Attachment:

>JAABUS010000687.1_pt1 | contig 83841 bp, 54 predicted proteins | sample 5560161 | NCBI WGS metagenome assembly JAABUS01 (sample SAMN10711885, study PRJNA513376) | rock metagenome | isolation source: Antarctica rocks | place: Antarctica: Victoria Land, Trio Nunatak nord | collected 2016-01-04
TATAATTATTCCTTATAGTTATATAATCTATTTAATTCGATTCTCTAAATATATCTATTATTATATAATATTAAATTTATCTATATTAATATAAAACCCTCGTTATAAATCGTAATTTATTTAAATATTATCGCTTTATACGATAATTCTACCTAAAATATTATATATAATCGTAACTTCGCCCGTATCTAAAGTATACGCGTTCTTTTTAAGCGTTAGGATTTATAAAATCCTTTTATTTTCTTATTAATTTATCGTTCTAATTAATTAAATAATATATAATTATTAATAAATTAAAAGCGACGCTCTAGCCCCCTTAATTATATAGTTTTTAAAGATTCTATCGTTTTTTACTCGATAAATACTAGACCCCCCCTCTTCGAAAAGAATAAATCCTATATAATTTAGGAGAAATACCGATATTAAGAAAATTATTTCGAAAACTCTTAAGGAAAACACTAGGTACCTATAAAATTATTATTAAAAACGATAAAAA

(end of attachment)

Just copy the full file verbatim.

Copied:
>JAABUS010000687.1_pt1 | contig 83841 bp, 54 predicted proteins | sample 5560161 | NCBI WGS metagenome assembly JAABUS01 (sample SAMN10711885, study PRJNA513376) | rock metagenome | isolation source: Antarctica rocks | place: Antarctica: Victoria Land, Trio Nunatak nord | collected 2016-01-04
TATAATTATTCCTTATAGTTATATAATCTATTTAATTCGATTCTCTAAATATATCTATTATTATATAATATTAAATTTATCTATATTAATATAAAACCCTCGTTATAAATCGTAATTTATTTAAATATTATCGCTTTATACGATAATTCTACCTAAAATATTATATATAATCGTAACTTCGCCCGTATCTAAAGTATACGCGTTCTTTTTAAGCGTTAGGATTTATAAAATCCTTTTATTTTCTTATTAATTTATCGTTCTAATTAATTAAATAATATATAATTATTAATAAATTAAAAGCGACGCTCTAGCCCCCTTAATTATATAGTTTTTAAAGATTCTATCGTTTTTTACTCGATAAATACTAGACCCCCCCTCTTCGAAAAGAATAAATCCTATATAATTTAGGAGAAATACCGATATTAAGAAAATTATTTCGAAAACTCTTAAGGAAAACACTAGGTACCTATAAAATTATTATTAAAAACGATAAAAA